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BACKTRACK TO THE OUTBACK WITH THE NEW KIDMAN WAY TOURING GUIDE

Travellers are being encouraged to ‘backtrack to the outback’, with the Kidman Way Promotional Committee releasing a brand new touring guide to help.

The Kidman Way Promotional Committee is made up of five councils, Murrumbidgee, Griffith, Carrathool, Cobar and Bourke.

According to committee member Paige Campbell, the Kidman Way is an important north south touring route providing travellers with a quiet, scenic, sealed road through the centre of New South Wales.

Chair of the Griffith City Council Tourism and Events Committee, Councillor Christine Stead, said “The new book is an essential guide, providing details on not only where to stay and where to eat, but includes interesting historical facts about the towns and people along the way.”

“The drive market is incredibly important to Griffith and the other Councils involved. This new guide will assist in growing the awareness of the Kidman Way and sending more travellers up this route to explore the towns and villages along the Kidman Way,” Cr Stead said.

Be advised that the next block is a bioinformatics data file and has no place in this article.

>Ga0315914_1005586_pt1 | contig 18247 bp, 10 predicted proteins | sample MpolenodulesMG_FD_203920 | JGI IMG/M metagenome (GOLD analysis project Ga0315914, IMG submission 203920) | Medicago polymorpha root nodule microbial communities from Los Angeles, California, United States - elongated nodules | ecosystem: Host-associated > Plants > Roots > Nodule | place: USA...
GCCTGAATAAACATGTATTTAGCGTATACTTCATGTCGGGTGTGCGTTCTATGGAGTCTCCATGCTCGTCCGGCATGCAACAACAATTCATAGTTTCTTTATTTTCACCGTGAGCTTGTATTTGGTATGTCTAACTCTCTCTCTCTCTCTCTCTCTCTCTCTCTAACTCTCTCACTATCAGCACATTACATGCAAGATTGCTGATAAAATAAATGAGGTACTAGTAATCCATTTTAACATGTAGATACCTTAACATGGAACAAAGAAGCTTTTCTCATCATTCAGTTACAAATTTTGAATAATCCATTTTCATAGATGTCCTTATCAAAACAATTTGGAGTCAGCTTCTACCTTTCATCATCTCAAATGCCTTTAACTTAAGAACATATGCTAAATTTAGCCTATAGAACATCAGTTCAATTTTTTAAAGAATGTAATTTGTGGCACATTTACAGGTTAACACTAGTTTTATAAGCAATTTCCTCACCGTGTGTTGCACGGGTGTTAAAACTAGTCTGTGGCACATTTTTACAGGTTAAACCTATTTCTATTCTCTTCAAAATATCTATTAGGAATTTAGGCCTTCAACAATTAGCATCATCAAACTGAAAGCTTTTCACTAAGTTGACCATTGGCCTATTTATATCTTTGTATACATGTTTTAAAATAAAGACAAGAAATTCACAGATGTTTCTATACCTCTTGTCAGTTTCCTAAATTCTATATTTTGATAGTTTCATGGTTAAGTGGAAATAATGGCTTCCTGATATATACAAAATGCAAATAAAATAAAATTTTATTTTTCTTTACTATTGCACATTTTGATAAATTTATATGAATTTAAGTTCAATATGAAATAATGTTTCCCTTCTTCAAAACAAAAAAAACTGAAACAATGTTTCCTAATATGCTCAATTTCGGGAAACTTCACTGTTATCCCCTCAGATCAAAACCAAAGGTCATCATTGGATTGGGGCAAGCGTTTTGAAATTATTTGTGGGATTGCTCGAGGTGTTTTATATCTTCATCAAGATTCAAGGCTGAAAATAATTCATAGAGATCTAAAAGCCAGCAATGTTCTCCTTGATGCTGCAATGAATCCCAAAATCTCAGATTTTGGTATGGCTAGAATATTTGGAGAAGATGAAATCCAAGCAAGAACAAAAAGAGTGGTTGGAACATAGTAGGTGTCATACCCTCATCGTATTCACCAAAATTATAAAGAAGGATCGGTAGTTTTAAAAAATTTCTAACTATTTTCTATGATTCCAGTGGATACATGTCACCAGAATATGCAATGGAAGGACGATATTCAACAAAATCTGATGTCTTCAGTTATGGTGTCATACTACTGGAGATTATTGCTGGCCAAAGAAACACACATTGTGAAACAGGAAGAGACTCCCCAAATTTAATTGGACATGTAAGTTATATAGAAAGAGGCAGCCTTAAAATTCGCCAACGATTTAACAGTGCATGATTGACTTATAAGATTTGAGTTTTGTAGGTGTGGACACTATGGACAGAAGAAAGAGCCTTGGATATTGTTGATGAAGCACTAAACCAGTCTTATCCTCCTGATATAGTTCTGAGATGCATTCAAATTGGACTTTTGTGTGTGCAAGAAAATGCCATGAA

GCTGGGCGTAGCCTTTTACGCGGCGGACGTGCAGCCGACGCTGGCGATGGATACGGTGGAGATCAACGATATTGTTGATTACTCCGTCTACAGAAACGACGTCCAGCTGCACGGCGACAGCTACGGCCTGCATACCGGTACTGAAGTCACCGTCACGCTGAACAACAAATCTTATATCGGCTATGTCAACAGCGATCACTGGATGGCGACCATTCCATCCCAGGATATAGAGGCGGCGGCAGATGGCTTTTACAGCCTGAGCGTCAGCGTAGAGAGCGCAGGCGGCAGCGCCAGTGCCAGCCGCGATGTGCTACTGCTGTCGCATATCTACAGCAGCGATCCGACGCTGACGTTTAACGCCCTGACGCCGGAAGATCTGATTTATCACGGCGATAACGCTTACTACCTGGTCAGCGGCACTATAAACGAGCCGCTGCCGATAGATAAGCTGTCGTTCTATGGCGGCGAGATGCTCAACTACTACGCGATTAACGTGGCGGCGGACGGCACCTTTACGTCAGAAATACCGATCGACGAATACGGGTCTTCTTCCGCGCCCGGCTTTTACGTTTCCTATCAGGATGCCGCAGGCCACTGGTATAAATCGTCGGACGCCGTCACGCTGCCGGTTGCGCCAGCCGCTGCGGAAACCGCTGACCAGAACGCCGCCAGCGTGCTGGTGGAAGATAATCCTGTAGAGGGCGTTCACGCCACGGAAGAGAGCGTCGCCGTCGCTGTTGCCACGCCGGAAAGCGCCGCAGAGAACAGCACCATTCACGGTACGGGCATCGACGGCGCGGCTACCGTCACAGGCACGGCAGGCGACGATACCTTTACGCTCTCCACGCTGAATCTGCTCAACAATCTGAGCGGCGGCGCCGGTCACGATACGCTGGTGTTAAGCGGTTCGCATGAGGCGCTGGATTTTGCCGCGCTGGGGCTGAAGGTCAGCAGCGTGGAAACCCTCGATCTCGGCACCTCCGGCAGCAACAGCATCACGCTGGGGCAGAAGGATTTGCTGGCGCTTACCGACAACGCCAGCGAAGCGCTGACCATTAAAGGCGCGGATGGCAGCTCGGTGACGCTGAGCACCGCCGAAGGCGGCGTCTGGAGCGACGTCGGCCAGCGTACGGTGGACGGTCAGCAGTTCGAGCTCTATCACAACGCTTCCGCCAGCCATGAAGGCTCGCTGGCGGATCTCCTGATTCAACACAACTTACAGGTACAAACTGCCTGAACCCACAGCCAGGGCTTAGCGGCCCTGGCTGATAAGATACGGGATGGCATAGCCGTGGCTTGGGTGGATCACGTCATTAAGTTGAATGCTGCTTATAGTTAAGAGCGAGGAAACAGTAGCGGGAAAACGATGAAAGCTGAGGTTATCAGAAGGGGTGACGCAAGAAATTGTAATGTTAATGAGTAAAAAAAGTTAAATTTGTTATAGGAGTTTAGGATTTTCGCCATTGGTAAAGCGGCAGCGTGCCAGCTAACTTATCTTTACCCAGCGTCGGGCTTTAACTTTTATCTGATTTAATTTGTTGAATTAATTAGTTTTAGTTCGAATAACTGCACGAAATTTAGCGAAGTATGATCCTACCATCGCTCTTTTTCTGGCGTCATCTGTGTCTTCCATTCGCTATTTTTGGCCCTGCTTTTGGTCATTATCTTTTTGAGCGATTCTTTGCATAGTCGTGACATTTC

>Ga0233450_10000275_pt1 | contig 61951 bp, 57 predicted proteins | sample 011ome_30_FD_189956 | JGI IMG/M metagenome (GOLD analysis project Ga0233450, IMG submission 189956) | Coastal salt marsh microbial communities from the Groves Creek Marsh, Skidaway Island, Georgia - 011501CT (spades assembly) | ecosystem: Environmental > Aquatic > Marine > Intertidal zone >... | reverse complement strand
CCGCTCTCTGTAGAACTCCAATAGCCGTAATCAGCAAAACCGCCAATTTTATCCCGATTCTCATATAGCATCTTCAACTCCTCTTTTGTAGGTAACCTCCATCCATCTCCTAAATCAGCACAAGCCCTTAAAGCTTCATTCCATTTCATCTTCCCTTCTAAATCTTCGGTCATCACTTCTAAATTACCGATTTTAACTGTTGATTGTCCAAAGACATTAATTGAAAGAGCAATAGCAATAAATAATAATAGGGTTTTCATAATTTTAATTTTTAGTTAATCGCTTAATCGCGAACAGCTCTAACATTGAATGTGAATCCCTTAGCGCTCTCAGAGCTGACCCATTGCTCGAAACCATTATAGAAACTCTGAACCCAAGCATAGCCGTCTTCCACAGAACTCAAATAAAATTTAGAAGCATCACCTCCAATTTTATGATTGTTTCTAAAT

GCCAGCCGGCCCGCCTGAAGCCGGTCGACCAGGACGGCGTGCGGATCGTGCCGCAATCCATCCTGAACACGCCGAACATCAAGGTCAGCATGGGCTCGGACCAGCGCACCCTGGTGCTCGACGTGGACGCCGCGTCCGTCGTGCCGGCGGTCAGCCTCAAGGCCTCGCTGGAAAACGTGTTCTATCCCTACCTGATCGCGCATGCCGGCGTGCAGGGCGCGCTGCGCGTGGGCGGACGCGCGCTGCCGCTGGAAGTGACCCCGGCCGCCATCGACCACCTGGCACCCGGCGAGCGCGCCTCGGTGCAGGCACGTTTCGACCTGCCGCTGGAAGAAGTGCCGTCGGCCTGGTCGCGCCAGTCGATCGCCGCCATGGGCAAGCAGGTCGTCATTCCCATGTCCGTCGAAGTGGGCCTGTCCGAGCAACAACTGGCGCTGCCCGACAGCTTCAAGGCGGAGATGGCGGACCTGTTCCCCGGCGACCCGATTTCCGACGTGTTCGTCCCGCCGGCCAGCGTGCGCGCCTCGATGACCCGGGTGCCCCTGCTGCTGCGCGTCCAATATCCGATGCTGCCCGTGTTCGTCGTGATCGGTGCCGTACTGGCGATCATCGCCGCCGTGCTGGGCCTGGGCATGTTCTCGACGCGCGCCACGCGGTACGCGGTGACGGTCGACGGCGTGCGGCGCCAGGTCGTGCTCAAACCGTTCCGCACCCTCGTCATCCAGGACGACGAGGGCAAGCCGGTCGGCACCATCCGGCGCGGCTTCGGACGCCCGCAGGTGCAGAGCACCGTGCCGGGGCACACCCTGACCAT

“Everything you need to have a wonderful journey has been included.”

The Guide features a combined festivals page and Top 10 things to do while travelling the Kidman Way.

The many magnificent National Parks, including the rock art at Gundabooka, recognised as one of the best sites in Australia, and great spots for bird watching and wildflowers, are showcased in the new guidebook.

The guide also provides details about the top places to fish along the Murrumbidgee, Lachlan or Darling Rivers and information about the various industries keeping the region prosperous.

Seek out the Seven Wonders section of each area for points of interest and quirky facts and figures. The Kidman Way explores many interesting towns and villages, from Jerilderie in the south to Bourke in the north.

Pick up a copy of the new guide from your nearest Visitor Information Centre – and set out on a ‘backtrack to the outback’ adventure to explore the historical richness and diversity of the region.

 

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